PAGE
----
A hardship discharge is available to debtors who are not current on their post petition support payments, even though such a delinquency would prevent a regular discharge.
I gathered this hitherto unknown bit from Henry Sommer in the panel on Marital Issues in Bankruptcy Saturday at the NACBA convention.
BAPCPA added to the prerequisites for a discharge a provision that the debtor must be current on post petition support payments. § 1328(a). Thanks to the prevailing economic conditions, I’ve had far more occasions to seek a hardship for clients in the past two years than in all my prior practice.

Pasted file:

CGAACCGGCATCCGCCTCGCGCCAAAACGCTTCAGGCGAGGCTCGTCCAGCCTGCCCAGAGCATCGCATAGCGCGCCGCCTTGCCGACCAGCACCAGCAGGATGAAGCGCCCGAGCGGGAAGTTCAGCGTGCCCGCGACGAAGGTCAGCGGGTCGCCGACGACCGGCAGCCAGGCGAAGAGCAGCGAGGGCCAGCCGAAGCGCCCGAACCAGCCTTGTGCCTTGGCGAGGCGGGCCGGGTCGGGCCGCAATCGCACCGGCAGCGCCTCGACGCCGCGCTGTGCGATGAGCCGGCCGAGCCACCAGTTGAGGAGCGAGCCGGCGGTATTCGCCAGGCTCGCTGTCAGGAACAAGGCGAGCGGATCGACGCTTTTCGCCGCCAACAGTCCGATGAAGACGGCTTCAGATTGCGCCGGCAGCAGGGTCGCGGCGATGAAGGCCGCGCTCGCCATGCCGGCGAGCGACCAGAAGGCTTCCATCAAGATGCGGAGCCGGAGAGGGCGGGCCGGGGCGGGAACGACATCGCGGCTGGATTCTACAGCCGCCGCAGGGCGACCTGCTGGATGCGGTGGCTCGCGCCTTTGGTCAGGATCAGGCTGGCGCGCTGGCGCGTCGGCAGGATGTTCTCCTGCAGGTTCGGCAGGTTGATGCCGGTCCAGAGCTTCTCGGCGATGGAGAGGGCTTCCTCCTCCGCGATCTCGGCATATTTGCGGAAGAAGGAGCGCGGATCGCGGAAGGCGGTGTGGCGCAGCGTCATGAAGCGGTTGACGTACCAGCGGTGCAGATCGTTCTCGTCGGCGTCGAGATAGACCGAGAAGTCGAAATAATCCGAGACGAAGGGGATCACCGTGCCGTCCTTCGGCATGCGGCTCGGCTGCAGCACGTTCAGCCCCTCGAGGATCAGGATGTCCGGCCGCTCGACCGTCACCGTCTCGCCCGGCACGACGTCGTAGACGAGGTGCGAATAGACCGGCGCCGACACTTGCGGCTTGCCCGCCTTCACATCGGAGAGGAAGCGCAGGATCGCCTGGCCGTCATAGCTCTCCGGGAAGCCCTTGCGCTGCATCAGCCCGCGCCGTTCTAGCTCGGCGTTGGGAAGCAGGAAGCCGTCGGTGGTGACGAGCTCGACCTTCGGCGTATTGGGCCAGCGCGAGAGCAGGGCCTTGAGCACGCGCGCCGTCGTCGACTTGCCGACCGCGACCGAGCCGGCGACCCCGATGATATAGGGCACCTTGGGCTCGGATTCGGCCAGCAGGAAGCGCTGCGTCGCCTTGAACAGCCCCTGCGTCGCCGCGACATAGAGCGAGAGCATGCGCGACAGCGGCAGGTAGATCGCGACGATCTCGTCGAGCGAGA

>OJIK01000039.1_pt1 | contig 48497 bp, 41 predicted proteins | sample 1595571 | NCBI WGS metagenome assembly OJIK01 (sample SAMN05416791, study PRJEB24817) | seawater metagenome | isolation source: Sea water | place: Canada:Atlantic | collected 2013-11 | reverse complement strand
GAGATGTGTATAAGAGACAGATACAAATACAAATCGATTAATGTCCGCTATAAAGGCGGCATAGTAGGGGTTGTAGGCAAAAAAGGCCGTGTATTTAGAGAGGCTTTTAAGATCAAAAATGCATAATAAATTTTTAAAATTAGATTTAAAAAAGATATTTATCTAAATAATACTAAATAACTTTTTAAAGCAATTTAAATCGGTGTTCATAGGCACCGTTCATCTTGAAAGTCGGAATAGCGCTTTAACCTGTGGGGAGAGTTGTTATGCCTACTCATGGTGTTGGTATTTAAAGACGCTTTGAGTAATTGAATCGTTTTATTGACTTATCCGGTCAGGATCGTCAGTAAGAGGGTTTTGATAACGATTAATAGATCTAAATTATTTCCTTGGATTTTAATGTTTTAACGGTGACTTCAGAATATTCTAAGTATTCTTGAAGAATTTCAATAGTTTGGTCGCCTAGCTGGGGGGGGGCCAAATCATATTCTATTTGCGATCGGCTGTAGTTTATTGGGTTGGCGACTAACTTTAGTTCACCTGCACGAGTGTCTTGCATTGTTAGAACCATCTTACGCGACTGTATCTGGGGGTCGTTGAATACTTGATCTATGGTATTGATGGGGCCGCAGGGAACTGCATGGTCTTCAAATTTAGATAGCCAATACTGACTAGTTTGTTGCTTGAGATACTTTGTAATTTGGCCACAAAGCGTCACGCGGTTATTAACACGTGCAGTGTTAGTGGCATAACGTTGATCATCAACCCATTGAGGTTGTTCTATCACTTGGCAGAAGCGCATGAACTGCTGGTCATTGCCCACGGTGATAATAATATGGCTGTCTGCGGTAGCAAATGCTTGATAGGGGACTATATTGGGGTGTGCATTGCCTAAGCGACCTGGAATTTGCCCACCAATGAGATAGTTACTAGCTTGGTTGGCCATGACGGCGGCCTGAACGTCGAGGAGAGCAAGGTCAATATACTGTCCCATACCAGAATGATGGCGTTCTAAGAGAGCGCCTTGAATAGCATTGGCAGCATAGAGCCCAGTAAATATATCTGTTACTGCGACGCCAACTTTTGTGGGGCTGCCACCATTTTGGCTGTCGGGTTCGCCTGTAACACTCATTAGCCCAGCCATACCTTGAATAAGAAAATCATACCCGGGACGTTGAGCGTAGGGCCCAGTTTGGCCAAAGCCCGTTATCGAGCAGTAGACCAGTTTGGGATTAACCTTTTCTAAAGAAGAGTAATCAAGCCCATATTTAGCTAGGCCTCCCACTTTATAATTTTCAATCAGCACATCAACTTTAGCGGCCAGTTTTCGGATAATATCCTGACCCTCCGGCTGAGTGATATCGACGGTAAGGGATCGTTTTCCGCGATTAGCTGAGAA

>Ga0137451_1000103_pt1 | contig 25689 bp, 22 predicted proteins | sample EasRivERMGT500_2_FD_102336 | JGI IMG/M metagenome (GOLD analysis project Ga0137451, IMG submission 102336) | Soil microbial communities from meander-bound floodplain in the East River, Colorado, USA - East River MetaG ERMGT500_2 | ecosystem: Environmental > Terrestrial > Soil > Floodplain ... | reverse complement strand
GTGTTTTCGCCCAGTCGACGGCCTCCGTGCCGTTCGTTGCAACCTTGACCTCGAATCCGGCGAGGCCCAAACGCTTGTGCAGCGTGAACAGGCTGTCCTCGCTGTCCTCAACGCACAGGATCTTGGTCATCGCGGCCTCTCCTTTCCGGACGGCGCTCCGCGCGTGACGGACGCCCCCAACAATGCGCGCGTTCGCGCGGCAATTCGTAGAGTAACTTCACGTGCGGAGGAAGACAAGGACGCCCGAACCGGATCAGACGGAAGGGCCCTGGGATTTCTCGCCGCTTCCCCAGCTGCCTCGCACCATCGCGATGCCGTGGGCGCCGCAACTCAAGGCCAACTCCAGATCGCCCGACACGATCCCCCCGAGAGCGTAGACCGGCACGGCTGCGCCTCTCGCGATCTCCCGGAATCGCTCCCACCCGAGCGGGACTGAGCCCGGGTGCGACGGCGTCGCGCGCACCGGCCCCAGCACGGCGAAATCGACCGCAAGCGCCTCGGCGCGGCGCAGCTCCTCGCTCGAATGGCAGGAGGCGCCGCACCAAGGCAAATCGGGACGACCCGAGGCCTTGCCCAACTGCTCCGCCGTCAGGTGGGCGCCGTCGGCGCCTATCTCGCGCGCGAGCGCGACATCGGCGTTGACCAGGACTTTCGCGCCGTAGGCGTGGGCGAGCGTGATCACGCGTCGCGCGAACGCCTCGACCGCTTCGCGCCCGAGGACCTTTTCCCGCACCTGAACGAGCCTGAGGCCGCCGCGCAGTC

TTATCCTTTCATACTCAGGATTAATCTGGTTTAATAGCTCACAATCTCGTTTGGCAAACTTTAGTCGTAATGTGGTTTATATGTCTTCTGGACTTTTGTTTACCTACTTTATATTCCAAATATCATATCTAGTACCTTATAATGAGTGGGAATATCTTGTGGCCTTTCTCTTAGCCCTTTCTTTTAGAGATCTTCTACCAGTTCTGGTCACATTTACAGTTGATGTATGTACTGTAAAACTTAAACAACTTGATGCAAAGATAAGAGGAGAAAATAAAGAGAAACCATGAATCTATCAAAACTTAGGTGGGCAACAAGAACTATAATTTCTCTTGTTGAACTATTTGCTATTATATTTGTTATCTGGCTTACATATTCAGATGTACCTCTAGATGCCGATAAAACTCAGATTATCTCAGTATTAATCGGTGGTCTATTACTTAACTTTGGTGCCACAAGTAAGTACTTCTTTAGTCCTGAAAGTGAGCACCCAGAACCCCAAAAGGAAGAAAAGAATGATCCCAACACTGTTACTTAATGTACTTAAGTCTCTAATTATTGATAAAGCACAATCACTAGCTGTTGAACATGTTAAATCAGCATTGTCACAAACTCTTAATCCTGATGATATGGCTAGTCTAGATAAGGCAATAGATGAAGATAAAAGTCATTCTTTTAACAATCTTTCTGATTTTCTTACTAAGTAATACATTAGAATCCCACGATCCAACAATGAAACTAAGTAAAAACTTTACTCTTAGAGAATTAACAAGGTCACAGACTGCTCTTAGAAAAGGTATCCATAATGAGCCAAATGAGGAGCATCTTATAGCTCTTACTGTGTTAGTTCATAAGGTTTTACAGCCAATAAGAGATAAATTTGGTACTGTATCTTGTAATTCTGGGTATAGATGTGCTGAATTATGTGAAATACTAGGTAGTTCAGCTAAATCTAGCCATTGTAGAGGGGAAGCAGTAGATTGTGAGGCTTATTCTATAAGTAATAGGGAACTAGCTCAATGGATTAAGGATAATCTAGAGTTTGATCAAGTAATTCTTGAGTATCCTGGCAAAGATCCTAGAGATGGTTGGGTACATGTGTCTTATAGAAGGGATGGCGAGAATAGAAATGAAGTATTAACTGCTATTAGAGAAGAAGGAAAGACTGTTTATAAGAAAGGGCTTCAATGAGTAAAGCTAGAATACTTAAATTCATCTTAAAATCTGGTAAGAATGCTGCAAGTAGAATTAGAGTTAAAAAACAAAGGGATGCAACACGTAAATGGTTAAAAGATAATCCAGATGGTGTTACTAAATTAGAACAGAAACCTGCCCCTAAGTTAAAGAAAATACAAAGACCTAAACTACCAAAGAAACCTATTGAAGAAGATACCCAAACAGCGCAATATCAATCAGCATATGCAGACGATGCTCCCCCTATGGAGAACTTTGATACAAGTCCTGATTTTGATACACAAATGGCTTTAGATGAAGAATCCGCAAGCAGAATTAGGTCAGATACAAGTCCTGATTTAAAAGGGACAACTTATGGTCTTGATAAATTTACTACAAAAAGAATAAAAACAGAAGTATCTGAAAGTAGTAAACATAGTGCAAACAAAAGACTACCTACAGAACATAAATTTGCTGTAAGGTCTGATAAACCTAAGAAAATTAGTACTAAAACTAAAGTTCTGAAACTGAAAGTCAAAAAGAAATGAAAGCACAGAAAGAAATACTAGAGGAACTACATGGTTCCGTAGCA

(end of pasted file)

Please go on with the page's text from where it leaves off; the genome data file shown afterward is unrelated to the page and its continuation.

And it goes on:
Part of the appeal of a hardship discharge now comes from BAPCPA’s elimination of Chapter 20. When it was possible to get a discharge in a Chapter 13 immediately following a Chapter 7, conversion often seemed equally beneficial to the client. Since 2005, I think harder about the choice. By electing a hardship discharge, my client can file another 13 two years from the commencement of the case that is cratering.
This becomes especially important when the Chapter 13 filing was driven by non dischargeable taxes. The taxes will survive the hardship discharge, but by getting the hardship discharge, the debtor can file another Chapter 13 when their situation improves and avail themselves of the automatic stay.
Not having to worry about post petition support delinquencies makes the process just that much easier. ‘Bout time something got easier.
Image courtesy of Wikipedia.